How long’s that been going on?

Couple uh years now (Guy comes up asking who’s van is parked in the driveway, it’s Banditos’, he’s worried about being able to park some food trailer here sometime tomorrow, there seems to be a whole lot more going on here other than a studio, at least it’s not that lady again about the birds)

Okay, so think of how you were when you moved to this town, the person you were, the way you played,  style, whatever, if you walked into a bar now and saw the old you playing, would you talk to yourself and give yourself advice, and if so what advice would you give? And how have you changed?

That’s crazy, oh um, interesting, you know where I’m at now musically is uh kind of where I hoped I would have ended up, I think I’ve progressed into the musician I wanted to be when I first moved here so I think I’d probably just tell myself to keep at it because I think that the track I was on has delivered me to where I wanted to be… I think.

What was the toughest part on the path between then and now? What part, if ever, did you think about moving back to Ohio?

The first couple of years; the money and friends was the hardest part. I had no money and no friends down here. I spent too much time on Facebook you know looking at all of my friends back home and missing everybody and wh- I moved so far away you know, I was like two days drive away and had no way to get- anyway.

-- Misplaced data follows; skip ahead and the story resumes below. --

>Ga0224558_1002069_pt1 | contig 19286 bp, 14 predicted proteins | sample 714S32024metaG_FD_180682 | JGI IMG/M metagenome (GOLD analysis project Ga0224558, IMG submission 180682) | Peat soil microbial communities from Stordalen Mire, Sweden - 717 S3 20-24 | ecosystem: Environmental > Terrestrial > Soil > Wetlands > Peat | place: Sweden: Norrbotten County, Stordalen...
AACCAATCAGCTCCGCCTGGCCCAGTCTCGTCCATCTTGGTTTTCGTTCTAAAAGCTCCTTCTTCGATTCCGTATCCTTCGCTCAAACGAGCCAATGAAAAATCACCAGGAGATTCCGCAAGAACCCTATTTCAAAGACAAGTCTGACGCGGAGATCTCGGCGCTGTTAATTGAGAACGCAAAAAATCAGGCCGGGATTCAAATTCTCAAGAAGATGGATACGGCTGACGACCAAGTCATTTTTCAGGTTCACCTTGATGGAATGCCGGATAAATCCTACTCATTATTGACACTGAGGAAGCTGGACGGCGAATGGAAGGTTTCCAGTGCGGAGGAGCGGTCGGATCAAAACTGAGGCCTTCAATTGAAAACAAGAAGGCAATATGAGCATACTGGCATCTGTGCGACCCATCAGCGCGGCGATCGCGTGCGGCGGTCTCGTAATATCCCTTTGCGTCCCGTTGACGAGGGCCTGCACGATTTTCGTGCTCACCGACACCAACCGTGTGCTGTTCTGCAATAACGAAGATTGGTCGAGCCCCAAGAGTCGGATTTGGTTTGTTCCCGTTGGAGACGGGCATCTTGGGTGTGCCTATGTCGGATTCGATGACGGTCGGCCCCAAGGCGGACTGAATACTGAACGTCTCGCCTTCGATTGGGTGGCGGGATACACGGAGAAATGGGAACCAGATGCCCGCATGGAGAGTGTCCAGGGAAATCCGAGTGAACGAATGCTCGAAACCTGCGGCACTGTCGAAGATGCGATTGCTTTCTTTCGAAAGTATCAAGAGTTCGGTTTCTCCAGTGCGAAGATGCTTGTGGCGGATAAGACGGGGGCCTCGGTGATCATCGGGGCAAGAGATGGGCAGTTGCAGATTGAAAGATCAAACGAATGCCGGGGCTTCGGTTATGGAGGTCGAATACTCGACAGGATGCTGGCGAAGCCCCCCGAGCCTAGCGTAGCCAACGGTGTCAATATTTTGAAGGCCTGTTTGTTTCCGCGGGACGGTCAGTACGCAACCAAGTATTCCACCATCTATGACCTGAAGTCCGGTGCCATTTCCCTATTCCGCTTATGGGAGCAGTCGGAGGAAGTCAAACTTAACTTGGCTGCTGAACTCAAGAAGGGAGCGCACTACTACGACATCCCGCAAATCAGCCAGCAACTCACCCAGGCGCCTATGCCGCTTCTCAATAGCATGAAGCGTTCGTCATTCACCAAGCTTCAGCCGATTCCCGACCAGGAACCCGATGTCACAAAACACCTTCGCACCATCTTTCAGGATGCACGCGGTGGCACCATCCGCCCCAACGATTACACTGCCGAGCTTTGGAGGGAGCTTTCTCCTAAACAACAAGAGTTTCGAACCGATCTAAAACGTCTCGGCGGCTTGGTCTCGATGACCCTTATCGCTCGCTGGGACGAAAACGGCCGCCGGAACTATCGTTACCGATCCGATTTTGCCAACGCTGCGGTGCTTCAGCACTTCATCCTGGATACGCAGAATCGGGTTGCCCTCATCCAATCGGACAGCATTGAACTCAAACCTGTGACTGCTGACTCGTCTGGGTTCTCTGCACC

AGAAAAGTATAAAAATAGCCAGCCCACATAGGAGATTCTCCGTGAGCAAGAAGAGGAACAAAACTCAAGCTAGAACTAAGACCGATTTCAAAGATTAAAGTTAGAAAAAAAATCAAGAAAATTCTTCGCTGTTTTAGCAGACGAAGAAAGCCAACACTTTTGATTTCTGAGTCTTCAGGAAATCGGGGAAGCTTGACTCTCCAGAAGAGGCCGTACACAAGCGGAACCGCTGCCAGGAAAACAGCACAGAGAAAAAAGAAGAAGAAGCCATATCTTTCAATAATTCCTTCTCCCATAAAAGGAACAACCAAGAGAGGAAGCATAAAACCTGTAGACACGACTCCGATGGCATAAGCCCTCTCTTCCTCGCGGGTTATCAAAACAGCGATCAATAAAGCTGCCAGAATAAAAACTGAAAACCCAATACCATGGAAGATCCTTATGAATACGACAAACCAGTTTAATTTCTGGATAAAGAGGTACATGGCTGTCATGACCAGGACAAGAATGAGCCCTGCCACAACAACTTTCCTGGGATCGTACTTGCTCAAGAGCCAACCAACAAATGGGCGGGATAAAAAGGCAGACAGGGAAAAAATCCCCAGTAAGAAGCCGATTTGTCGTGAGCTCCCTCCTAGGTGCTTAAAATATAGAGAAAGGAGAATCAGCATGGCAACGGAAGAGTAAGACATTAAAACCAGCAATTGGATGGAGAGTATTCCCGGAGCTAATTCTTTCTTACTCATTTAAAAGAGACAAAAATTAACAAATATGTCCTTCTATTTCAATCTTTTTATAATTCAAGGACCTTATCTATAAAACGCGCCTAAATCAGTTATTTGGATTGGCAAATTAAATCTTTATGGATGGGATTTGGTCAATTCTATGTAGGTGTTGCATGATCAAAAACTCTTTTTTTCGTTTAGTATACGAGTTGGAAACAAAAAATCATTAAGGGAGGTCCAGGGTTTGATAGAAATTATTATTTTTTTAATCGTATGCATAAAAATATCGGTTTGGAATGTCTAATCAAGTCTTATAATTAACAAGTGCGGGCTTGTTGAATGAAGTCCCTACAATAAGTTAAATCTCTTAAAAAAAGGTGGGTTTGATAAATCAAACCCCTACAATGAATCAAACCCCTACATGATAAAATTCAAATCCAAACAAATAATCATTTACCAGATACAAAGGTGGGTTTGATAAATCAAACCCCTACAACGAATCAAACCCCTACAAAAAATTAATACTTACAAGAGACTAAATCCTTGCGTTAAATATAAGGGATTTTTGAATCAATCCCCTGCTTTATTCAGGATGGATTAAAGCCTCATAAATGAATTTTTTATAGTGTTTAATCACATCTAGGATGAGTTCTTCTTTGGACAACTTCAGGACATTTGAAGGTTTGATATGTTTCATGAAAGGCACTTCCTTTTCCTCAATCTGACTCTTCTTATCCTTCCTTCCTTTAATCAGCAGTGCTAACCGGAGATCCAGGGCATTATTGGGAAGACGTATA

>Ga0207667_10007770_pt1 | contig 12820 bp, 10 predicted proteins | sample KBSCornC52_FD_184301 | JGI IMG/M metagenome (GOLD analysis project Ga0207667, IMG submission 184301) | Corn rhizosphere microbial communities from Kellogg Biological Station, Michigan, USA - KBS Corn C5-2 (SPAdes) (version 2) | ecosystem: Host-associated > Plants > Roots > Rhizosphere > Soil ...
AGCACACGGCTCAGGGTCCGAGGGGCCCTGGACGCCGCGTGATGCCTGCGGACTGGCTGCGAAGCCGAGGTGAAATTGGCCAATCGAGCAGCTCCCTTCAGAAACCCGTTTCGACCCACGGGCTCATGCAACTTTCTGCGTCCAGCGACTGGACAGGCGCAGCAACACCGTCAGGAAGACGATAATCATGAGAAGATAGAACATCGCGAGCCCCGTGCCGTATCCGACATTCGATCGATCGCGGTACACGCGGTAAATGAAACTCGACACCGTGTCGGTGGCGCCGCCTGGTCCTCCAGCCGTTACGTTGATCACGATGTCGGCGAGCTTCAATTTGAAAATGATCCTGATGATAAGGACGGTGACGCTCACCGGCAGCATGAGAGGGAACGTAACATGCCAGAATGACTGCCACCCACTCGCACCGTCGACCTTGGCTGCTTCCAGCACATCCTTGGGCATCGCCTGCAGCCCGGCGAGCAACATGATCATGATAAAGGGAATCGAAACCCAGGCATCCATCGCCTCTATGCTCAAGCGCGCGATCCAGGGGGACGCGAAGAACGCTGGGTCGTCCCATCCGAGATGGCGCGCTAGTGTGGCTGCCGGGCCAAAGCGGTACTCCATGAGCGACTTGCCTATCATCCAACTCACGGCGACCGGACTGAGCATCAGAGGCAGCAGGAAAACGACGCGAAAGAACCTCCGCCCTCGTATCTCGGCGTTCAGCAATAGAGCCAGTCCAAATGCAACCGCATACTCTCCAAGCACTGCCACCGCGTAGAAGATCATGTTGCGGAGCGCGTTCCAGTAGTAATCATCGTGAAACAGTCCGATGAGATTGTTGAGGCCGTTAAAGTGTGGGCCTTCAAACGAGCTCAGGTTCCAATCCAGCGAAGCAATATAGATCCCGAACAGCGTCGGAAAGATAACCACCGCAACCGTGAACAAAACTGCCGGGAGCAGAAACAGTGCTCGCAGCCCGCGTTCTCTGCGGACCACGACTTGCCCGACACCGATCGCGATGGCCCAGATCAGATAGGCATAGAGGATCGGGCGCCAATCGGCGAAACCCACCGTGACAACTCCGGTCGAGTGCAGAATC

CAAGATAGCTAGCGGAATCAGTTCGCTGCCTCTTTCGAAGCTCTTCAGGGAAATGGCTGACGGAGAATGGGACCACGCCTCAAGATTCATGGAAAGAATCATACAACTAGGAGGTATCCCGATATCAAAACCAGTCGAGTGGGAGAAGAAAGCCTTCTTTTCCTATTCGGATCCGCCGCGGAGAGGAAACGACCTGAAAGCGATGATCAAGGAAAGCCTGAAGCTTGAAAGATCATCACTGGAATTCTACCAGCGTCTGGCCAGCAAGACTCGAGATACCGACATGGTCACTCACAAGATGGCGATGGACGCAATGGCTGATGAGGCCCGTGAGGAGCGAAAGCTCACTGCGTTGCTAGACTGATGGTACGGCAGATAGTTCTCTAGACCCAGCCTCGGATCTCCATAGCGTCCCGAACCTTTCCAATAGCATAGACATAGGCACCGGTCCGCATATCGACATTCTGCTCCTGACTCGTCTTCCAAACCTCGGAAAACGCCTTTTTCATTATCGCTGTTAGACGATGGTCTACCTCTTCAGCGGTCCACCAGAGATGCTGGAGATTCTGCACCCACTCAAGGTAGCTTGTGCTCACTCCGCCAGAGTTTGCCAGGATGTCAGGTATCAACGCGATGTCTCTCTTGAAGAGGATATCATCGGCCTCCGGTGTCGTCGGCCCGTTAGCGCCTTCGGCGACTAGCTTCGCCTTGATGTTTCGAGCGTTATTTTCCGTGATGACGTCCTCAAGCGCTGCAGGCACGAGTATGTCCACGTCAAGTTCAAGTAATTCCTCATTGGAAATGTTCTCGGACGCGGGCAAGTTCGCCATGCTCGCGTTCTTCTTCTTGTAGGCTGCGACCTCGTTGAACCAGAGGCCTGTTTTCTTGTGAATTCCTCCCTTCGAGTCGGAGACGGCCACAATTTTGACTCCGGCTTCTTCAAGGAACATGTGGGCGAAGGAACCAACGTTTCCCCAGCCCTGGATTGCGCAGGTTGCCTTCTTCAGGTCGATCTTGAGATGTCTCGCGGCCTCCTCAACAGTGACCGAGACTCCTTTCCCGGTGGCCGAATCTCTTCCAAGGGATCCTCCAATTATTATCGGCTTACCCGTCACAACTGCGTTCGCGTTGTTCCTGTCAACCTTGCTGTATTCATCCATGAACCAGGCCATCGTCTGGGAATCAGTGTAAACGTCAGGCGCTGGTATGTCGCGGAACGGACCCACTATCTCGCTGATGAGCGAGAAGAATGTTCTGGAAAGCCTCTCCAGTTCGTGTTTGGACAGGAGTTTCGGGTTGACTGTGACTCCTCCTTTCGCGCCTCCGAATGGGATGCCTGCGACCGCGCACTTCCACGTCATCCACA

Talking about no money and no friends. You’re at a point now where there’s no way you can’t be conscious about the financial costs of what it takes to sustain yourself, you did a tour last year solo on your motorcycle, like what are your thoughts going into those tours? What are your thoughts about just trying to sustain yourself? What are your thoughts about that and how you tour and how do you get to the point five years from now where you think you should be?

Touring aside there’s just a general difference in like learning to understand, I think it’s important that we start off with some solid ideals about how money is going to affect our art and the presence of money, how the potential for money is going to affect our art as artists, it’s important to start off with some solid base of ideals for that kind of stuff, I think in the modern age, at some point you have to acknowledge its importance and I think as long as you have a base, as long as you’re still driven by the ethics that you started with, I think you can think about money more and care about money more.

Can money affect the type of songs that you write?  In a positive way?

I’m sure it can, I mean money gets you a broader audience and I think to be successful is to have a broader audience, and acknowledging your audience when you… I definitely acknowledge my audience when I write, so I think there’s definitely a correlation between success, which is money, and the way you write, you definitely think about who-